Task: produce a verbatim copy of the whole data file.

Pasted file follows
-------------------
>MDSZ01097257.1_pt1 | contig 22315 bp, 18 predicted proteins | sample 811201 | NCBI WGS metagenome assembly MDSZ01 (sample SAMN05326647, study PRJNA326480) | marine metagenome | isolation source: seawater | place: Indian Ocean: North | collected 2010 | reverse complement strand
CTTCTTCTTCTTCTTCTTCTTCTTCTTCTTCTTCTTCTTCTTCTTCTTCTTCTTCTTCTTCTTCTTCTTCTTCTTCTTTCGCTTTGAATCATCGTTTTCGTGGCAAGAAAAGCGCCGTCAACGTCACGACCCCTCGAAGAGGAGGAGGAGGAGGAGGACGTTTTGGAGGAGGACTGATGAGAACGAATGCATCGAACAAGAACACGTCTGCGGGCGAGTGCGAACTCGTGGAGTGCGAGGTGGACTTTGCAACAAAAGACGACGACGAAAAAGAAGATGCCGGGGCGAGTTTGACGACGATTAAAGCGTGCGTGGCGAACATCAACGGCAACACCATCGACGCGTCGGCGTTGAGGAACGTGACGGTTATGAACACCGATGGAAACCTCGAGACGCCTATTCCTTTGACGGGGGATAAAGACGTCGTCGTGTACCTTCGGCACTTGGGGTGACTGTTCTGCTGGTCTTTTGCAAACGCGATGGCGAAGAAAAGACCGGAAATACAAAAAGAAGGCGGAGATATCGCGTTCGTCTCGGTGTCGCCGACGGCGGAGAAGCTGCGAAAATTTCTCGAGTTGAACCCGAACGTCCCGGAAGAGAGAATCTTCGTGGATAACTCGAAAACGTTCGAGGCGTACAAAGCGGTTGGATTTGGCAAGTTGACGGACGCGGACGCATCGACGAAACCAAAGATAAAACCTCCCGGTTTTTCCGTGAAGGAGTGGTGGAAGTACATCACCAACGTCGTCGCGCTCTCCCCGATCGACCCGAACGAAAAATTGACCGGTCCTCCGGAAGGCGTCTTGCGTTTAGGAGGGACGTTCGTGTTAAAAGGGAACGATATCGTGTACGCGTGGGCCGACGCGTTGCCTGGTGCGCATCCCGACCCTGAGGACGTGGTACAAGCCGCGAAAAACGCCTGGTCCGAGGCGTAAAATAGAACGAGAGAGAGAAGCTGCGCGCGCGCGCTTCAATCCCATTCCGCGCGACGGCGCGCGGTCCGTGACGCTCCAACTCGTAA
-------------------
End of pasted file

>MDSZ01097257.1_pt1 | contig 22315 bp, 18 predicted proteins | sample 811201 | NCBI WGS metagenome assembly MDSZ01 (sample SAMN05326647, study PRJNA326480) | marine metagenome | isolation source: seawater | place: Indian Ocean: North | collected 2010 | reverse complement strand
CTTCTTCTTCTTCTTCTTCTTCTTCTTCTTCTTCTTCTTCTTCTTCTTCTTCTTCTTCTTCTTCTTCTTCTTCTTCTTTCGCTTTGAATCATCGTTTTCGTGGCAAGAAAAGCGCCGTCAACGTCACGACCCCTCGAAGAGGAGGAGGAGGAGGAGGACGTTTTGGAGGAGGACTGATGAGAACGAATGCATCGAACAAGAACACGTCTGCGGGCGAGTGCGAACTCGTGGAGTGCGAGGTGGACTTTGCAACAAAAGACGACGACGAAAAAGAAGATGCCGGGGCGAGTTTGACGACGATTAAAGCGTGCGTGGCGAACATCAACGGCAACACCATCGACGCGTCGGCGTTGAGGAACGTGACGGTTATGAACACCGATGGAAACCTCGAGACGCCTATTCCTTTGACGGGGGATAAAGACGTCGTCGTGTACCTTCGGCACTTGGGGTGACTGTTCTGCTGGTCTTTTGCAAACGCGATGGCGAAGAAAAGACCGGAAATACAAAAAGAAGGCGGAGATATCGCGTTCGTCTCGGTGTCGCCGACGGCGGAGAAGCTGCGAAAATTTCTCGAGTTGAACCCGAACGTCCCGGAAGAGAGAATCTTCGTGGATAACTCGAAAACGTTCGAGGCGTACAAAGCGGTTGGATTTGGCAAGTTGACGGACGCGGACGCATCGACGAAACCAAAGATAAAACCTCCCGGTTTTTCCGTGAAGGAGTGGTGGAAGTACATCACCAACGTCGTCGCGCTCTCCCCGATCGACCCGAACGAAAAATTGACCGGTCCTCCGGAAGGCGTCTTGCGTTTAGGAGGGACGTTCGTGTTAAAAGGGAACGATATCGTGTACGCGTGGGCCGACGCGTTGCCTGGTGCGCATCCCGACCCTGAGGACGTGGTACAAGCCGCGAAAAACGCCTGGTCCGAGGCGTAAAATAGAACGAGAGAGAGAAGCTGCGCGCGCGCGCTTCAATCCCATTCCGCGCGACGGCGCGCGGTCCGTGACGCTCCAACTCGTAA